Finally completed this blog assignment! What a tedious but fun and informative ‘mission’!!! I guess it would not have been as tedious had i started when the task was given and followed the instructions that clearly stated to post stuff every week! *sigh*….procrastination is such a horrendous disease….:(…but luckily its over with!
Now on to focusing on prepping for finals!!!!
Mr Mathews….couldn’t ask for a better teacher!!! An excellent coach with his ingenious, efficient teaching strategies! He successfully caught everyone’s interest in class and made us want to learn more about biochemistry! This man DEFINITELY deserves an award!
GOOD LUCK EVERYONE!
Nucleic acids are un-branched polymers of nucleotides
Nucleotides have 3 components
- nitrogenous base
- a 5-carbon sugar (pentose)
- a phosphate
Without the phosphate group, the molecule is a nucleoside
The nitrogenous bases are derivatives of pyrimidines and purines
Nucleotides are linked by phosphodiester bridges
THE STRUCTURE OF DNA
- It contains 2 polynucleotide strands wound around each other
- The hydrophilic backbone of alternating deoxyribose and phosphate groups is on the outside
- The purine and pyrimidine bases are stacked on the inside
- The slightly offset pairing of the two strands creates a major and minor groove
- The strands run anti-parallel to each other and are exactly complimentary
- Each row of bases is 3.4 Å from the next row and each complete turn of the link is 36 Å
The common purines and pyrimidines in both DNA and RNA are planar and hydrophobic. These factors make it feasible to stack the bases.
Stacked bases are stabilized by
- hydrophobic interactions
- van der Waals forces
- dipole-dipole interactions
Lipids are often defined as water-insoluble (or sparingly soluble) organic compounds found in biological systems and are either hydrophobic or amphipathic.
Roles of Lipids
- Fuel storage (fats & oils)
- Structural elements in membranes (phospholipids and sterols)
- Emulsifying agents (bile salts)
- Hormones (steroids- testosterone, progesterone, estradiol)
- Intracellular messenger (DAG)
- Enzyme cofactors (lipoic acid/PDH complex)
Composed of a long hydrocarbon chain and terminal carboxyl group
Most naturally occurring FAs have an even number of Cs (14-24) and are either saturated or unsaturated.
Greater the chain length, greater the melting point
Greater the degree of un-saturation (number of double bonds), lower the melting point
Maintains the fluidity in the membrane and is a precursor molecule for hormones
The tricarboxylic acid cycle (TCA cycle) is a series of enzyme-catalyzed chemical reactions that form a key part of aerobic respiration in cells. This cycle is also called the Krebs cycle and the citric acid cycle. The greatly simplified cycle below starts with pyruvate, which is the end product of gylcolysis, the first step of all types of cell respiration.
Electron transport chain (ETC) couples electron transfer between an electron donor (such as NADH) and an electron acceptor (such as O2) with the transfer of H+ ions (protons) across a membrane. The resulting electrochemical proton gradient is used to generate chemical energy in the form of adenosine triphosphate (ATP)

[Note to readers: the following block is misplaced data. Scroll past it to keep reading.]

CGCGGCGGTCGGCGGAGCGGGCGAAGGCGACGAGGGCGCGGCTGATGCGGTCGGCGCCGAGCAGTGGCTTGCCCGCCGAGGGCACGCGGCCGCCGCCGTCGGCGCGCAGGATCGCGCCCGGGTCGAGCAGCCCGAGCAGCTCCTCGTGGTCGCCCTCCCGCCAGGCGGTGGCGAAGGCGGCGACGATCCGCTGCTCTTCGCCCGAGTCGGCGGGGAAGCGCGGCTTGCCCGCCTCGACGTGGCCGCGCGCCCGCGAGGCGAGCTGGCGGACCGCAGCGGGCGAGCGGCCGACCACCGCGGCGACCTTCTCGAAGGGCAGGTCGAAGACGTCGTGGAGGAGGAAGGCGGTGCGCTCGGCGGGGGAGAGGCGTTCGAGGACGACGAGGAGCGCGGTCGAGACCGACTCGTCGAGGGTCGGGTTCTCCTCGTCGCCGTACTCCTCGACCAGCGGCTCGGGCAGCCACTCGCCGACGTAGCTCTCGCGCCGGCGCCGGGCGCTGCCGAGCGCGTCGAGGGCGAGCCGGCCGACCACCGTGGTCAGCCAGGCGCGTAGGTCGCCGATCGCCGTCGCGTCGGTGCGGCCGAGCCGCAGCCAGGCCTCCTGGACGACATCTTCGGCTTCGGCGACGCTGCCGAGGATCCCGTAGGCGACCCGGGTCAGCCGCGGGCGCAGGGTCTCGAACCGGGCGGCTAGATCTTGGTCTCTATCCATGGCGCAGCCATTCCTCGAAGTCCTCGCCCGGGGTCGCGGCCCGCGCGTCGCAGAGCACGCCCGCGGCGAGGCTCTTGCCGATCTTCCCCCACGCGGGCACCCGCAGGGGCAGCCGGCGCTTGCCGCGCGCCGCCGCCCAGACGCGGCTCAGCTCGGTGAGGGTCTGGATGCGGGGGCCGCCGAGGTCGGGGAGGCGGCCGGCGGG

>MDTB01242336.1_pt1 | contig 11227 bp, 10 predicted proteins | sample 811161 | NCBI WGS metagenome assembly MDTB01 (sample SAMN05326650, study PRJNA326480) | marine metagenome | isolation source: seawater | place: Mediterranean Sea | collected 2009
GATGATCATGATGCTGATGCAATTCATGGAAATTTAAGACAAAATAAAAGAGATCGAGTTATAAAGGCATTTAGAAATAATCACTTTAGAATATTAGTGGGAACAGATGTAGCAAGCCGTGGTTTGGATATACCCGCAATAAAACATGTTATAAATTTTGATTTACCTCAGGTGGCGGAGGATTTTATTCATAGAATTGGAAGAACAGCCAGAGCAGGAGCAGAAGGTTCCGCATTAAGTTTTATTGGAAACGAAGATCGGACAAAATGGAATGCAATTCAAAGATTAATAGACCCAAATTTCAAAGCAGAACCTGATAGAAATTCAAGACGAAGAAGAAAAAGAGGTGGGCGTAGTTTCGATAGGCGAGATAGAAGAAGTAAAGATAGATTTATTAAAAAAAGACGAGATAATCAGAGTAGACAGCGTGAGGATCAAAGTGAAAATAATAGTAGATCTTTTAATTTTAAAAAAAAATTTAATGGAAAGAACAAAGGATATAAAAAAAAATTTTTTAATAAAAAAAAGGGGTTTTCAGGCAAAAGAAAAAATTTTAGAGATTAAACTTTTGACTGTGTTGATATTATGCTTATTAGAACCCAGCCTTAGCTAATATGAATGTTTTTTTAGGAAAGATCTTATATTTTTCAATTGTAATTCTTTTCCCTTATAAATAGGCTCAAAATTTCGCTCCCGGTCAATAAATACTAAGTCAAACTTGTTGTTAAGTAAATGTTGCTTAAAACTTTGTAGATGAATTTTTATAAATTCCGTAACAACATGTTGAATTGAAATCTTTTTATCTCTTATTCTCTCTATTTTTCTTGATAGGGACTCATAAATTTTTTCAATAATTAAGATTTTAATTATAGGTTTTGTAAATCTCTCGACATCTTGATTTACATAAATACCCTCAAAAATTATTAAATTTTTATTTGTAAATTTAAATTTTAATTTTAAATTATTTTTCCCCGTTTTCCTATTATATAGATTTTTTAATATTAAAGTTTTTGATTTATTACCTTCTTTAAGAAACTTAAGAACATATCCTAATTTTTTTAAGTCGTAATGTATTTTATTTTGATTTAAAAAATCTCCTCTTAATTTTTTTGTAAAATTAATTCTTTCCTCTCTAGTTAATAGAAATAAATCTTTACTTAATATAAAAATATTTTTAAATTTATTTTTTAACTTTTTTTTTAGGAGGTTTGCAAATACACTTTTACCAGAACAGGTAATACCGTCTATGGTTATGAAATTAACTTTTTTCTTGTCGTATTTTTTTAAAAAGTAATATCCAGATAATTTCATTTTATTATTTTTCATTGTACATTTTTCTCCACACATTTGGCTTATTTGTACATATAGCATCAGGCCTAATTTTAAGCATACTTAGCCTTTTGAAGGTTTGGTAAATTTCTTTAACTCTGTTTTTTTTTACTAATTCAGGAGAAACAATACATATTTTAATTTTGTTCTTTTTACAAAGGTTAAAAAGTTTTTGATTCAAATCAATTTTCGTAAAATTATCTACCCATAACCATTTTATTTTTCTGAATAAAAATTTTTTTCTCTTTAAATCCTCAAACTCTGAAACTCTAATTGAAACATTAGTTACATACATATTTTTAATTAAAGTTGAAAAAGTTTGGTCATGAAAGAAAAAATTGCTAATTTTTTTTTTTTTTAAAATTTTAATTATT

Glycolysis occurs in the cytosol and works for both aerobic and anaerobic organisms. It produces energy directly and indirectly (by supplying substrate for the citric acid cycle and oxidative phosphorylation. It also produces intermediates for biosynthetic pathways.
The main players:
- Red Blood Cells
- Adipose tissue
2 ATPs are used and 4 ATPs are synthesized for each molecule of glucose
Under aerobic conditions, the 2 NADH molecules generateed in glycolysis also yeild energy via oxidative phosphorylation.
The step catalysed by PFK is the main control step but HK and PK are also subject to metabolic control.
PFK is inhibited by metabolic signs of surplus of energy: ATP, citrate and H+
Enzymes are biological catalysts/molecules that speed up chemical reactions with itself being consumed in the process. It does so by lowering the activation energy of the reaction, which is the minimum amount of energy required for the reaction to occur.
These remarkably versatile biochemical catalyst have 3 common distinctive features
- catalytic power
FISCHER LOCK AND KEY MODEL
KOSHLAND INDUCED FIT
Several factors affect the functions of enzymes
- Substrate concentration
Enzymes can also be further classified according to the type of reaction they catalyze
There’s also different types of inhibition:
- competitive inhibition
- non-competitive inhibition
- un-competetive inhibition
All amino acids found in proteins have this basic structure, differing only in the structure of the R-group or the side chain..
The simplest, and smallest, amino acid found in proteins is glycine for which the R-group is a hydrogen (H).
Essential Amino Acids
•Protein in our diet provides the amino acids for the body to synthesize its own proteins
•Hydrolytic enzymes in the stomach and SI break down food proteins to component amino acids
•On absorption they join the body’s amino acid pool which includes amino acids from the constant turnover of cells
•Amino acids are also used to provide raw material for the synthesis of purines, pyrimidines, porphyrins, etc
Amino acids which must be supplied from the diet include:
All proteins regardless of where found contains all the same essential 20 amino acids.